• Haidle and Howe. 2017. PubMed ID: 20301642
  • Hearle et al. 2006. PubMed ID: 16707622
  • Hegde et al. 2014. PubMed ID: 24310308
  • Heinimann et al. 2001. PubMed ID: 11606402
  • Howe et al. 1998. PubMed ID: 9869523
  • Human Gene Mutation Database (Biobase).
  • Idos and Valle. 2021. PubMed ID: 20301390
  • Jang and Chung. 2010. PubMed ID: 20559516
  • Jasperson et al. 2017. PubMed ID: 20301519
  • Kaurah and Huntsman. 2018. PubMed ID: 20301318
  • Laken et al. 1999. PubMed ID: 10051640
  • Larsen Haidle and Howe. 2017. PubMed ID: 20301642
  • Lasota and Miettinen. 2008. PubMed ID: 18312355
  • Lindor et al. 2008. PubMed ID: 18559331
  • Lobo et al. 2021. PubMed ID: 34425242
  • Maleddu et al. 2011. PubMed ID: 21605429
  • Maruoka et al. 2014. PubMed ID: 25325900
  • McGarrity et al. 1993. PubMed ID: 20301443
  • Miyazono et al. 2010. PubMed ID: 19762341
  • Mork et al. 2017. PubMed ID: 28004223
  • Nagase and Nakamura. 1993. PubMed ID: 8111410
  • Pasmant et al. 2015. PubMed ID: 25074460
  • Pharoah et al. 2001. PubMed ID: 11729114
  • Postow and Robson. 2012. PubMed ID: 23036227
  • Resta et al. 2013. PubMed ID: 23415580
  • Rhees et al. 2014. PubMed ID: 24114314
  • Rothschild et al. 2003. PubMed ID: 12773427
  • Schneider et al. 2019. PubMed ID: 20301488
  • Sitarz et al. 2018. PubMed ID: 29445300
  • Soussi. 2010. PubMed ID: 20930848
  • Tiainen et al. 1999. PubMed ID: 10430928
  • van Minkelen et al. 2014. PubMed ID: 23656349
  • Varley et al. 1997. PubMed ID: 9242456
  • Wagner et al. 2002. PubMed ID: 12203789
  • Welander et al. 2011. PubMed ID: 22041710
  • Win et al. 2012. PubMed ID: 22933731
  • Zhang et al. 2015. PubMed ID: 26056819

Ordering/Specimens

Ordering Options

We offer several options when ordering sequencing tests. For more information on these options, see our Ordering Instructions page. To view available options, click on the Order Options button within the test description.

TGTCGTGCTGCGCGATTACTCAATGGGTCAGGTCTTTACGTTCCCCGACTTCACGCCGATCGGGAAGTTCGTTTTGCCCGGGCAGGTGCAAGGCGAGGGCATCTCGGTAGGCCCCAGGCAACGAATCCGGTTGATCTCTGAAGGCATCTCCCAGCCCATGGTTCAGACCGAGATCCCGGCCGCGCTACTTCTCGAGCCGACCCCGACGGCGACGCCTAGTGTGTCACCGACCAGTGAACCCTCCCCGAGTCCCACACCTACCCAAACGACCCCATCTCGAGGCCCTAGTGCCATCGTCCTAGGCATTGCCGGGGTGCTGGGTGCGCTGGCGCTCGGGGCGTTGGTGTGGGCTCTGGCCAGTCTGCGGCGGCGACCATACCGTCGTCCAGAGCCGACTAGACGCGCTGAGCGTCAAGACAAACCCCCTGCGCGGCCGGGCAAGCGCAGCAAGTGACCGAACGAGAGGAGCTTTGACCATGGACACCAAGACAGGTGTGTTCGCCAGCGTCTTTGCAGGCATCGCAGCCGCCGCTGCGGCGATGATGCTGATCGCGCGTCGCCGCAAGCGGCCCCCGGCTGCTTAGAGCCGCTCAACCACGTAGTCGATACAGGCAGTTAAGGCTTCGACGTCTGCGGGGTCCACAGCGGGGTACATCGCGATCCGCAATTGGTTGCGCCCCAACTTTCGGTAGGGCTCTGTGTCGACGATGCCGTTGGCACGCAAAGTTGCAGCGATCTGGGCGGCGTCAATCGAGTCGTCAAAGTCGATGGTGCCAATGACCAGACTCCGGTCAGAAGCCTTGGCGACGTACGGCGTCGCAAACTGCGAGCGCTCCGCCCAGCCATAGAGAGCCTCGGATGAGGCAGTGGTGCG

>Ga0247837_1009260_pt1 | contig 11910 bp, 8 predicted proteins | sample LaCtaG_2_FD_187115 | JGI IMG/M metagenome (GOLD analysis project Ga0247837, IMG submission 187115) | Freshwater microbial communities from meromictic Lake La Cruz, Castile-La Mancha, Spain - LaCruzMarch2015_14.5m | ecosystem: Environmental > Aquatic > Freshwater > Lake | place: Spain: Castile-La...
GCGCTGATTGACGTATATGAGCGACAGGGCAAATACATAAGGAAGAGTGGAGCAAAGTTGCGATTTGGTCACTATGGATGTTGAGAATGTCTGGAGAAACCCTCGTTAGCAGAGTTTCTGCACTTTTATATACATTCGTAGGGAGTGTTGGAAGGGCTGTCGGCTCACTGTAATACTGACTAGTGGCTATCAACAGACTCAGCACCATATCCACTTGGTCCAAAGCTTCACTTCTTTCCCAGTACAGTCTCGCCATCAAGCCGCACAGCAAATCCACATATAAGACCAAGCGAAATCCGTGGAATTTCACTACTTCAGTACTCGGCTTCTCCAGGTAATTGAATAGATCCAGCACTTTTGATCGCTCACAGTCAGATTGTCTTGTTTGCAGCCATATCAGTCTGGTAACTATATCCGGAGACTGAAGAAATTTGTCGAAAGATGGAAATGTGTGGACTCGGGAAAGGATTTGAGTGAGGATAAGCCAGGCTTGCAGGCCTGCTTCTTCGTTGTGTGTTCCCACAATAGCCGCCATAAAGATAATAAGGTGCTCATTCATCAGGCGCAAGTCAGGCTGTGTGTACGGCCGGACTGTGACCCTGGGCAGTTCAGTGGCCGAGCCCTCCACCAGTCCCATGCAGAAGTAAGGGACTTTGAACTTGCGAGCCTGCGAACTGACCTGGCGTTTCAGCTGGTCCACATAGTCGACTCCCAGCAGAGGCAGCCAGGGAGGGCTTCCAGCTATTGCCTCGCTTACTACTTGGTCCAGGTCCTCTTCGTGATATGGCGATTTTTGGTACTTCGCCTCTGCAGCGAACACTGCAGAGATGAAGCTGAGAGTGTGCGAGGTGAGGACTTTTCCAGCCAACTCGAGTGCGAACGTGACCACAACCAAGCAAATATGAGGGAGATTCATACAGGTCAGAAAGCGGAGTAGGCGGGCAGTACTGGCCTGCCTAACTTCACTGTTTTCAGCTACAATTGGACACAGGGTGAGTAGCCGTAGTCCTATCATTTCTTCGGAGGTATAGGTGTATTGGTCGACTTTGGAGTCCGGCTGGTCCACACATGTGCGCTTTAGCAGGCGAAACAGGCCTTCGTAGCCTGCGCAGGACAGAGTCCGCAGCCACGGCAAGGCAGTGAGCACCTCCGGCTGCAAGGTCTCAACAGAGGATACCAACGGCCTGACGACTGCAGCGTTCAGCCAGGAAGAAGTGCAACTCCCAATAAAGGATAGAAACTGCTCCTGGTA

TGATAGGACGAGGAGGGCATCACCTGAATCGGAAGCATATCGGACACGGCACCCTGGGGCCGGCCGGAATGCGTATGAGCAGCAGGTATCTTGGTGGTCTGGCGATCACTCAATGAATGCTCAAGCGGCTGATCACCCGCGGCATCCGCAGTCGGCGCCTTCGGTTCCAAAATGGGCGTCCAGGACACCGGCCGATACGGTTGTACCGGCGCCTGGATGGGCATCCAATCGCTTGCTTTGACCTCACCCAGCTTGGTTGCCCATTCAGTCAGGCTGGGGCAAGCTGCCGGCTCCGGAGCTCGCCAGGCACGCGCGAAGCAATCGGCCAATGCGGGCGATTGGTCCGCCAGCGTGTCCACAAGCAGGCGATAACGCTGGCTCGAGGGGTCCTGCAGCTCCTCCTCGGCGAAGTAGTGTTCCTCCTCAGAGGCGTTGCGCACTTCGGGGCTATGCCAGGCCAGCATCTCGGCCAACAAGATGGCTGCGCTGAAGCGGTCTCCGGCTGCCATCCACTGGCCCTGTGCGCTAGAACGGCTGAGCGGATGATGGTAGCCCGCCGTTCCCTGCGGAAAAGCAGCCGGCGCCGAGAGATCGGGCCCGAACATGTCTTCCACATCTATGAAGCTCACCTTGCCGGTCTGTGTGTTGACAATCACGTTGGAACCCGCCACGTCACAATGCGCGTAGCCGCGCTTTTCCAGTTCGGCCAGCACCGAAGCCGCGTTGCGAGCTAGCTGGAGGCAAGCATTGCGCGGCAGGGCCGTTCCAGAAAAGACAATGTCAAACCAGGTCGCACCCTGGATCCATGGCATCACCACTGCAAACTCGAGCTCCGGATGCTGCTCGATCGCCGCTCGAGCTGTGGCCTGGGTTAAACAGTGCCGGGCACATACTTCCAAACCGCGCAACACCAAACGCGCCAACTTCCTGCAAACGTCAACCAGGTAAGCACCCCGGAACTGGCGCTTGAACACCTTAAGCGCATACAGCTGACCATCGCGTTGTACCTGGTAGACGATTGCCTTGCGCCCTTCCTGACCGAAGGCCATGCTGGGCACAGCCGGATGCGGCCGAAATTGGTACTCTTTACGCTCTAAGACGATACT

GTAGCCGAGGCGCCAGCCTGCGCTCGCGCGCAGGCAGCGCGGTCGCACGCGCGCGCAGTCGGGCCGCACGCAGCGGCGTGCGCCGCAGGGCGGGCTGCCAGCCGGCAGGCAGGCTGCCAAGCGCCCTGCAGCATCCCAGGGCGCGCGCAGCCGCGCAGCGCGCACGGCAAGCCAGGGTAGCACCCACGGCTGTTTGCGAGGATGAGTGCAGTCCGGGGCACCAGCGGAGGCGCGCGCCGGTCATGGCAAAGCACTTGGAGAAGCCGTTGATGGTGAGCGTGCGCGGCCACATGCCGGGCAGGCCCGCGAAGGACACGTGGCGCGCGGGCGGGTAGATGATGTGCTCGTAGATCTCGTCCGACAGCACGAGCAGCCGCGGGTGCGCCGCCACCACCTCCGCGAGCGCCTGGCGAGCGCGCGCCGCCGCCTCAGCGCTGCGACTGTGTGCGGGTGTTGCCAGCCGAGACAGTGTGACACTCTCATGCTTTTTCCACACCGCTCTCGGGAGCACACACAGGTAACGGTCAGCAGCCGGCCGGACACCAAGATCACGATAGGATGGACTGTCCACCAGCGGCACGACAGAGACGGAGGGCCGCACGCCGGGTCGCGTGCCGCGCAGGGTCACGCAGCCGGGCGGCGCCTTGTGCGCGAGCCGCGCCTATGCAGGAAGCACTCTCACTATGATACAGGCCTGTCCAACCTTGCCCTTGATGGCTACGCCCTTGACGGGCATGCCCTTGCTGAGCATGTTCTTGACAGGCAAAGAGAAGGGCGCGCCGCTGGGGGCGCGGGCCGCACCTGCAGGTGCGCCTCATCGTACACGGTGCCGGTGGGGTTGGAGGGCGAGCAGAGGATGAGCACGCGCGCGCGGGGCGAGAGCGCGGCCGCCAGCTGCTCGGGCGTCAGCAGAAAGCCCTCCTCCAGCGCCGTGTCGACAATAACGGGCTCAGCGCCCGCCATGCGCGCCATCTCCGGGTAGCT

myPrevent - Online Ordering

  • The test can be added to your online orders in the Summary and Pricing section.
  • Once the test has been added log in to myPrevent to fill out an online requisition form.
  • PGnome sequencing panels can be ordered via the myPrevent portal only at this time.

Requisition Form

  • A completed requisition form must accompany all specimens.
  • Billing information along with specimen and shipping instructions are within the requisition form.
  • All testing must be ordered by a qualified healthcare provider.

For Requisition Forms, visit our Forms page


Specimen Types

Specimen Requirements and Shipping Details

loading Loading... ×

ORDER OPTIONS

View Ordering Instructions

1) Select Test Method (Backbone)


1) Select Test Type


2) Select Additional Test Options

STAT and Prenatal Test Options are not available with Patient Plus.

No Additional Test Options are available for this test.

Note: acceptable specimen types are whole blood and DNA from whole blood only.
Total Price: $
×
Copy Text to Clipboard
×